But is it too sexy for church? Well, it depends on what you think should happen in church – I was moved by Strozzi’s evocations of ecstatic religious intimacy, and not just in ‘Mater Anna’. I hope to have another chance to sit in a church and hear music composed by women, if I can get to St Peter’s in Rome for 9 May, when a Missa Pro Terrae Humilibus written by ten female composers will be celebrated, a ground-breaking event driven by the campaigning work of the well-connected, Italy-based, Donne in Musica (http://www.donneinmusica.org/en/).

Returning to Strozzi, what’s more surprising, and also perhaps more telling than her absence from church is her absence from the opera house. Strozzi lived and worked in Venice, the city for opera in the mid-seventeenth century, but despite being the – possibly adopted – daughter of one of the leading librettists of the era and despite her music often being thoroughly operatic in nature (‘Mater Anna’ is a case in point) she stood about as much chance of having her secular work performed at the Teatro Novissimo as she had of hearing ‘Mater Anna’ performed at the Basilica of St Mark.

Opera’s loss is our gain, however. Strozzi had more music in print, in single-authored volumes, than any other composer in the seventeenth century, perhaps precisely because of her exclusion from the traditional arenas for (traditionally male) composers.

Here’s what I wonder towards the end of my chapter on Strozzi:

Is it fanciful to see her publication programme as a quest for professional recognition, part of her self-definition as composer first, singer second? Could she have been seeking a fourth way, beyond wife (impossible), nun (implausible) and courtesan/concubine (only too plausible)? As a professional, published composer she could bypass the prince, not to mention the prince’s bedroom, and go straight to her public.

The audience’s engagement at St Stephen’s Walbrook in 2015 proved, powerfully, that not only did Strozzi reach her public back in 1655, but that she still does – 360 years on.

Breakfast with Boulanger

We live in exciting times when I can be getting dressed to the sound of Lili Boulanger on Radio 3’s Breakfast, or driving to and from doctor’s appointments whilst hearing about the life and work of Elisabeth Jacquet de la Guerre, Composer of the Week. I take back my churlish comment in my last post: BBC Radio 3 are extending their focus on music written by women beyond a single day, and across a whole week – hurrah – which means, people, I’m mainstream. I can live with it.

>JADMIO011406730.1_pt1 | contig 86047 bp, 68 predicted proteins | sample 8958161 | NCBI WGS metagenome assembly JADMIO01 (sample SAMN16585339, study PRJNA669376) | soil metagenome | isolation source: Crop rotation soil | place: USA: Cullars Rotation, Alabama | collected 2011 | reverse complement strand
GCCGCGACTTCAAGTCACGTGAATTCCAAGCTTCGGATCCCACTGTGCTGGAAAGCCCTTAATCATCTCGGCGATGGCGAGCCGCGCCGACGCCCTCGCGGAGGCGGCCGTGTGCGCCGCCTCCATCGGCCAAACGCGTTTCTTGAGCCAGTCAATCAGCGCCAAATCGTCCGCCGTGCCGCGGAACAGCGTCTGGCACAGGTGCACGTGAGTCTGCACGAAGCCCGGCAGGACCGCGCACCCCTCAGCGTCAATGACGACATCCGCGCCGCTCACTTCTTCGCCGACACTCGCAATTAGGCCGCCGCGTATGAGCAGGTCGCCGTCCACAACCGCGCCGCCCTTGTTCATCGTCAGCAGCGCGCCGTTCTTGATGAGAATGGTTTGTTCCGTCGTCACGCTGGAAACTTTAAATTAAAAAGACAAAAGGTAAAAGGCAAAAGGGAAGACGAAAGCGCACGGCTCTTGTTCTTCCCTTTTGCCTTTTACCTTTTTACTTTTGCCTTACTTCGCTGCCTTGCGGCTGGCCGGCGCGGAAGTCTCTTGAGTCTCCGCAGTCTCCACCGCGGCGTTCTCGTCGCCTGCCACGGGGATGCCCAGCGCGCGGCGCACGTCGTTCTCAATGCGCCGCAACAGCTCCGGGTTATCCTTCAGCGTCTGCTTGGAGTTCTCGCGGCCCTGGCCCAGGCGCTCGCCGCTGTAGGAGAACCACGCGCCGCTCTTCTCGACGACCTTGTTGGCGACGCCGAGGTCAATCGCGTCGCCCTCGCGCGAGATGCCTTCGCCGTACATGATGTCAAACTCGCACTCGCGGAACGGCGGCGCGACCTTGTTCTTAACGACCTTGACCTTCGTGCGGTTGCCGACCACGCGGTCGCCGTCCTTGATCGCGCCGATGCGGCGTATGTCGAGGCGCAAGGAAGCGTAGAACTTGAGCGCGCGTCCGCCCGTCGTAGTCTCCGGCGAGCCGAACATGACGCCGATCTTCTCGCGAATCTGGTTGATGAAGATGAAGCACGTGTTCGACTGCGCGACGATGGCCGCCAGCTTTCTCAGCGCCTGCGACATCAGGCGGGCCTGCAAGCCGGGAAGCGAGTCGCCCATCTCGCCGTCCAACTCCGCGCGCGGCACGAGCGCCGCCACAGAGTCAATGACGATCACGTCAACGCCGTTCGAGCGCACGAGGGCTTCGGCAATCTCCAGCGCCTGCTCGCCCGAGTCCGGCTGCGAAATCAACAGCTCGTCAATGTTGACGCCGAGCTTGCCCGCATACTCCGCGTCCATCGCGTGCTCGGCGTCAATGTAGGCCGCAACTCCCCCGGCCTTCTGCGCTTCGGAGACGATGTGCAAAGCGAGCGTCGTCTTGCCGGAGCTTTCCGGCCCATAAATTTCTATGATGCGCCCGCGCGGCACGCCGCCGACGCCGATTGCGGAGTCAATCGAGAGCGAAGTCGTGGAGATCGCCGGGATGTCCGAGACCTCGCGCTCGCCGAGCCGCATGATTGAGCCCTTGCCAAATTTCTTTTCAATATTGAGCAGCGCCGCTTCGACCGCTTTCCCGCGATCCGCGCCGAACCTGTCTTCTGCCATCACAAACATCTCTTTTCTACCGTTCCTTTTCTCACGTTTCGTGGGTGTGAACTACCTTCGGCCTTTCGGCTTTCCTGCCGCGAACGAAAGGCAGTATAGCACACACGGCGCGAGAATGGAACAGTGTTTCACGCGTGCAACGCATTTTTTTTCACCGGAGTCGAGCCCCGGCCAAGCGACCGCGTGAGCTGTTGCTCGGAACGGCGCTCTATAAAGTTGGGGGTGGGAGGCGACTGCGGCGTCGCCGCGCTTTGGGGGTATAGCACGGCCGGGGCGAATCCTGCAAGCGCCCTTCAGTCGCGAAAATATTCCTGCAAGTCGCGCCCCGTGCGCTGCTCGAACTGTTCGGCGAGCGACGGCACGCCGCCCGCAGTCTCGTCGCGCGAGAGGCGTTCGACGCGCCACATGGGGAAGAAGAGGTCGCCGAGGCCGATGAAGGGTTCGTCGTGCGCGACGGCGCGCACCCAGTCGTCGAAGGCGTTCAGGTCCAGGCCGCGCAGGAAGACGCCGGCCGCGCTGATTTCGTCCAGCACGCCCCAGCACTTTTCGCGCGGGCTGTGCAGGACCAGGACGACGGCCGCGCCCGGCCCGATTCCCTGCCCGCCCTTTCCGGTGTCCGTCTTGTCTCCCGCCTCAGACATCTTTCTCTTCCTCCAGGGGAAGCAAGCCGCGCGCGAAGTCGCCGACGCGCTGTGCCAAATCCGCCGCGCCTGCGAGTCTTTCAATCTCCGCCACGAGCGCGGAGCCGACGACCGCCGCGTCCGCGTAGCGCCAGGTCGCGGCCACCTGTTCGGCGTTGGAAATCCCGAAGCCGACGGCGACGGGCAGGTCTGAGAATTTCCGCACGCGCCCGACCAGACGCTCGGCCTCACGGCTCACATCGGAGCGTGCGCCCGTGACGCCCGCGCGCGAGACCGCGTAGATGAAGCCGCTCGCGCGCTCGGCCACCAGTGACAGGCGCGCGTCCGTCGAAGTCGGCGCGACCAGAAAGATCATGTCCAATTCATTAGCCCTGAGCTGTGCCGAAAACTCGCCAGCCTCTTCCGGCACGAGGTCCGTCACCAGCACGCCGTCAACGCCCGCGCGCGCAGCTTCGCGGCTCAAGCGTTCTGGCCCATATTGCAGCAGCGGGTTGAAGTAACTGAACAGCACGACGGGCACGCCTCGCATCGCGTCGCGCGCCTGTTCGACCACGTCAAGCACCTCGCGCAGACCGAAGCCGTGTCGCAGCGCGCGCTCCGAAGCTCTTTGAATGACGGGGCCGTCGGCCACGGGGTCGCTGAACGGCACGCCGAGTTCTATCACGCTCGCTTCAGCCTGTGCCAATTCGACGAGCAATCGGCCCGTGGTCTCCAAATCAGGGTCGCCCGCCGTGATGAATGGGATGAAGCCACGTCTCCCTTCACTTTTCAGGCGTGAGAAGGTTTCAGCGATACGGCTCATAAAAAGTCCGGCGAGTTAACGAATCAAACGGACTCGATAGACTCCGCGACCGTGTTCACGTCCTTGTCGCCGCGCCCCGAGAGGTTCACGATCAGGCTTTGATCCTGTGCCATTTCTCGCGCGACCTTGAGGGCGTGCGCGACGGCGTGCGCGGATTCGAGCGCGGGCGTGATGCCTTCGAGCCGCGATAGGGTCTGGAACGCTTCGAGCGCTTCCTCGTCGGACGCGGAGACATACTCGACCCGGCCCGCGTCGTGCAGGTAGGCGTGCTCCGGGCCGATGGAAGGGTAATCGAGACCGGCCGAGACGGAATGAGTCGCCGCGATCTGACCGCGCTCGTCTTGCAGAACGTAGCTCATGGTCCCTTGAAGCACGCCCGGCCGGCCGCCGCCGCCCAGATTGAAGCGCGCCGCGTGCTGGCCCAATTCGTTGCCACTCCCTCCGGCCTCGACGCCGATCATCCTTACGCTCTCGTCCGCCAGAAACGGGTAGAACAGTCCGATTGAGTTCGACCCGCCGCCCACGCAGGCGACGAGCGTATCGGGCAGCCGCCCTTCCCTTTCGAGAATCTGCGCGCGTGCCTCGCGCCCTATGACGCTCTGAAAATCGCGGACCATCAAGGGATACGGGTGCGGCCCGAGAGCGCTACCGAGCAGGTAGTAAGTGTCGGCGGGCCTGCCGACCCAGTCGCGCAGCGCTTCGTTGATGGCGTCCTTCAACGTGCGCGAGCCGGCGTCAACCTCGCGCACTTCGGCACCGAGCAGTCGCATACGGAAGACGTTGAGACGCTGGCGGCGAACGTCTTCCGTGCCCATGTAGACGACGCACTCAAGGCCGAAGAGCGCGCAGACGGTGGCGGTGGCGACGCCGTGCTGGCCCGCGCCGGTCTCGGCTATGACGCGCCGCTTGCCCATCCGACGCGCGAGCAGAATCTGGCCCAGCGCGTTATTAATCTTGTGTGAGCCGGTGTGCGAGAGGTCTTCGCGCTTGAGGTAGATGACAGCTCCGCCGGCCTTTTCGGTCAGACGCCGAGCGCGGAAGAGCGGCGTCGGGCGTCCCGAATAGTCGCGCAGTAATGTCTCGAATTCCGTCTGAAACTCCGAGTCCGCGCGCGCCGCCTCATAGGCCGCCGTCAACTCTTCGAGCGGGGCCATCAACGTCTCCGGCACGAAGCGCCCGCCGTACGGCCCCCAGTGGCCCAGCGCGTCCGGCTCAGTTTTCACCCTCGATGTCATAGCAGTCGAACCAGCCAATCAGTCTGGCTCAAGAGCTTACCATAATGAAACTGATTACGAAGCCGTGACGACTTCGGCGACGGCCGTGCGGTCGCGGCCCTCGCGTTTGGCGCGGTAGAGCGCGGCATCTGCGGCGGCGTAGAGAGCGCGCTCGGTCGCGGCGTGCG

Looking ahead, Barbara Strozzi gets an Early Music Show to herself, and Elizabeth Maconchy provides a fitting close to Words and Music. Hensel (or, as she is known to the BBC, Mendelssohn) and Schumann dominate a Coffee Concert, Schumann’s Piano Trio is the subject of Building a Library, and the Boulanger piece I heard on Radio 3 Breakfast (D’un Matin de Printemps) gets a live performance in the evening. Even Francesca Caccini gets a look in, admittedly not exactly at peak listening time, with excerpts from La Liberazione di Ruggiero going out in the early hours of Sunday morning.

Of the eight composers I am writing about, there’s just one who doesn’t get a look in, as far as I can tell: Marianna von Martines. And that just makes me even more passionate about her music – and even more determined to tell the story of her life. I can see why she has dropped off the radar. She writes in the classical style, and those absolute giants of music history, Haydn and Mozart, have that kind of music pretty much sown up. It probably also doesn’t help that there is a not much of a story to attach to her name, or at least not one of the stories which intrigue us when it comes to female composers. No bare breasts (Strozzi), no kings and princes (Caccini and Jacquet de la Guerre), no famous family members with the same name (Mendelssohn and Schumann); no tragedy (Boulanger and Maconchy). But to write Martines’ story, whilst challenging, has also been revelatory, and made me think hard, and creatively, about what exactly constitutes a life – on the page, and in what some people have called reality. Here she is, complete with Latin inscription and extremely interesting headwear.

Martines 1773

I tried to see the original at the Wien Museum last year, but because they are re-organising it was not possible. The musicologist Michael Lorenz explains the inscription in his fascinating blog,  http://michaelorenz.blogspot.co.uk/2012/10/martines-maron-and-latin-inscription.html if you want to know more.

It’s not easy to find quick and dirty access to Martines’ music, but you can find a few bars of her Overture in C, one of the most joyous pieces I have ever heard, on the BBC website, so to get a taste, go to http://www.bbc.co.uk/programmes/b03yq74f/segments. I recommend, however, a full-blown Martines feast, such as Il Primo Amore, available from Presto Classical. You will not regret it.